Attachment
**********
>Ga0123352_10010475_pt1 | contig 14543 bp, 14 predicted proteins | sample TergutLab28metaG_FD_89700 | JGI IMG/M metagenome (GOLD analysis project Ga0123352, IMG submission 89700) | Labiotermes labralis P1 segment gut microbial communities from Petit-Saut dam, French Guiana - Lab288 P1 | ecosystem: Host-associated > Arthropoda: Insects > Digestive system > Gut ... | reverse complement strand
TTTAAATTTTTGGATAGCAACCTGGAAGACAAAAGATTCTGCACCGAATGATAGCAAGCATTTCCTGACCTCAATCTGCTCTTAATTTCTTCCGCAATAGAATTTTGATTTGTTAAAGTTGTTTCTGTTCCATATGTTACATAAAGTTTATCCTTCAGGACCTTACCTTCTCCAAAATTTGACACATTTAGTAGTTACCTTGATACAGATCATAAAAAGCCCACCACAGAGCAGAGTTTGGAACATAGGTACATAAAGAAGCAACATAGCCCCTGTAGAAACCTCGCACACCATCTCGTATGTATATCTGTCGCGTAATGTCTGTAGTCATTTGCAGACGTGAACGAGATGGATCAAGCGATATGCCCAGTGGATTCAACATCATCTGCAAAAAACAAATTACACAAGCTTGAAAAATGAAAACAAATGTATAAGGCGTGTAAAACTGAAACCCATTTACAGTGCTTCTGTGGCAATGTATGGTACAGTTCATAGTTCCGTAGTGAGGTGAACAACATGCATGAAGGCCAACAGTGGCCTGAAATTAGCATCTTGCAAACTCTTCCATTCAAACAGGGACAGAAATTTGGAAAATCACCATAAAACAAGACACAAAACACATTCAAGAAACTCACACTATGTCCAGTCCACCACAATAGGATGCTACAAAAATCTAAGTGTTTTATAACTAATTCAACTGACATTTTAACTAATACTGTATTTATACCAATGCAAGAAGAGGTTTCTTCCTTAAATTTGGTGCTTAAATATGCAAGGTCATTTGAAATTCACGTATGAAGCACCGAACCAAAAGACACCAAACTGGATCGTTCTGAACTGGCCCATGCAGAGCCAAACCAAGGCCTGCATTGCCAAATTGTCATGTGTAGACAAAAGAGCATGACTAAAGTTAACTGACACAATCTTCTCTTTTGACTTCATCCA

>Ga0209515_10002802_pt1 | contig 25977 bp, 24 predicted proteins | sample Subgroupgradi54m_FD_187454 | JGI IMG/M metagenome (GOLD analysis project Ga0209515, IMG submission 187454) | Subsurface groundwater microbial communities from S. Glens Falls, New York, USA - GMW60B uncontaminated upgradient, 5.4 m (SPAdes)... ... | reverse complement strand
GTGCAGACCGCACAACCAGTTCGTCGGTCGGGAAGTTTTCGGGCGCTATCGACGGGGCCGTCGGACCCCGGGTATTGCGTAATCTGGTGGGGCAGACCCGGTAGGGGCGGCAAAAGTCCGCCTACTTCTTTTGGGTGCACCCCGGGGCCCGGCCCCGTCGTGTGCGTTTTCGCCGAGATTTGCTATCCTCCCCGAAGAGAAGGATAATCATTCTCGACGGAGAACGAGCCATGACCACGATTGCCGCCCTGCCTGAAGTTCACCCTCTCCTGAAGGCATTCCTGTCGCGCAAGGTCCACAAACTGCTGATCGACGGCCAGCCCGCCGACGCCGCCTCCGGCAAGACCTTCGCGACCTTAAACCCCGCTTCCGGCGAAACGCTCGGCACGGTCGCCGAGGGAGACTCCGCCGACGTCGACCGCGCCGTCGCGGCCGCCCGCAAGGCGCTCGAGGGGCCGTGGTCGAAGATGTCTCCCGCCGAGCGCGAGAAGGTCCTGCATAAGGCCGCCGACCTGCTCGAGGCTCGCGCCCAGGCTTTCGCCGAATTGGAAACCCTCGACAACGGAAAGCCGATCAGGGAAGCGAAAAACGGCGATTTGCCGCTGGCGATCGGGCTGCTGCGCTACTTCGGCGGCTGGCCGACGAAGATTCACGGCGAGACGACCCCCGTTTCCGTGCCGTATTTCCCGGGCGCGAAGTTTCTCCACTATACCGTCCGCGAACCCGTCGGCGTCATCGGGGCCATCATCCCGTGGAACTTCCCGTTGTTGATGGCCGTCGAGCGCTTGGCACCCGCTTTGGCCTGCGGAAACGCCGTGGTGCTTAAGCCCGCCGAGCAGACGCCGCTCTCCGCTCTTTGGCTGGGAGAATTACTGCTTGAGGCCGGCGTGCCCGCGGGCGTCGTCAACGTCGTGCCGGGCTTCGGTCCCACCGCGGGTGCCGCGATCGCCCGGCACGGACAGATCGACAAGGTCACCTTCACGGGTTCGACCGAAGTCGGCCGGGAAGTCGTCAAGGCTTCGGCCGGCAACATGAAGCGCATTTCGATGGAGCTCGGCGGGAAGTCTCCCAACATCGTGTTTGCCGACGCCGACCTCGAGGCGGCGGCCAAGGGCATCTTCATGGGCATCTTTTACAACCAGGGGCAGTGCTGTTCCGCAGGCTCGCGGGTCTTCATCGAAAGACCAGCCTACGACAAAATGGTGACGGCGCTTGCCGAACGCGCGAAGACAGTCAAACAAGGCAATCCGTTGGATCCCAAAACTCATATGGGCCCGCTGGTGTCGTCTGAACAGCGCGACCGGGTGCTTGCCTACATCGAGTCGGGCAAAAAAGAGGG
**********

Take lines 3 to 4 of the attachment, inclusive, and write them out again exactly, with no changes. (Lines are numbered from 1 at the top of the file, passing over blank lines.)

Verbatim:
>Ga0209515_10002802_pt1 | contig 25977 bp, 24 predicted proteins | sample Subgroupgradi54m_FD_187454 | JGI IMG/M metagenome (GOLD analysis project Ga0209515, IMG submission 187454) | Subsurface groundwater microbial communities from S. Glens Falls, New York, USA - GMW60B uncontaminated upgradient, 5.4 m (SPAdes)... ... | reverse complement strand
GTGCAGACCGCACAACCAGTTCGTCGGTCGGGAAGTTTTCGGGCGCTATCGACGGGGCCGTCGGACCCCGGGTATTGCGTAATCTGGTGGGGCAGACCCGGTAGGGGCGGCAAAAGTCCGCCTACTTCTTTTGGGTGCACCCCGGGGCCCGGCCCCGTCGTGTGCGTTTTCGCCGAGATTTGCTATCCTCCCCGAAGAGAAGGATAATCATTCTCGACGGAGAACGAGCCATGACCACGATTGCCGCCCTGCCTGAAGTTCACCCTCTCCTGAAGGCATTCCTGTCGCGCAAGGTCCACAAACTGCTGATCGACGGCCAGCCCGCCGACGCCGCCTCCGGCAAGACCTTCGCGACCTTAAACCCCGCTTCCGGCGAAACGCTCGGCACGGTCGCCGAGGGAGACTCCGCCGACGTCGACCGCGCCGTCGCGGCCGCCCGCAAGGCGCTCGAGGGGCCGTGGTCGAAGATGTCTCCCGCCGAGCGCGAGAAGGTCCTGCATAAGGCCGCCGACCTGCTCGAGGCTCGCGCCCAGGCTTTCGCCGAATTGGAAACCCTCGACAACGGAAAGCCGATCAGGGAAGCGAAAAACGGCGATTTGCCGCTGGCGATCGGGCTGCTGCGCTACTTCGGCGGCTGGCCGACGAAGATTCACGGCGAGACGACCCCCGTTTCCGTGCCGTATTTCCCGGGCGCGAAGTTTCTCCACTATACCGTCCGCGAACCCGTCGGCGTCATCGGGGCCATCATCCCGTGGAACTTCCCGTTGTTGATGGCCGTCGAGCGCTTGGCACCCGCTTTGGCCTGCGGAAACGCCGTGGTGCTTAAGCCCGCCGAGCAGACGCCGCTCTCCGCTCTTTGGCTGGGAGAATTACTGCTTGAGGCCGGCGTGCCCGCGGGCGTCGTCAACGTCGTGCCGGGCTTCGGTCCCACCGCGGGTGCCGCGATCGCCCGGCACGGACAGATCGACAAGGTCACCTTCACGGGTTCGACCGAAGTCGGCCGGGAAGTCGTCAAGGCTTCGGCCGGCAACATGAAGCGCATTTCGATGGAGCTCGGCGGGAAGTCTCCCAACATCGTGTTTGCCGACGCCGACCTCGAGGCGGCGGCCAAGGGCATCTTCATGGGCATCTTTTACAACCAGGGGCAGTGCTGTTCCGCAGGCTCGCGGGTCTTCATCGAAAGACCAGCCTACGACAAAATGGTGACGGCGCTTGCCGAACGCGCGAAGACAGTCAAACAAGGCAATCCGTTGGATCCCAAAACTCATATGGGCCCGCTGGTGTCGTCTGAACAGCGCGACCGGGTGCTTGCCTACATCGAGTCGGGCAAAAAAGAGGG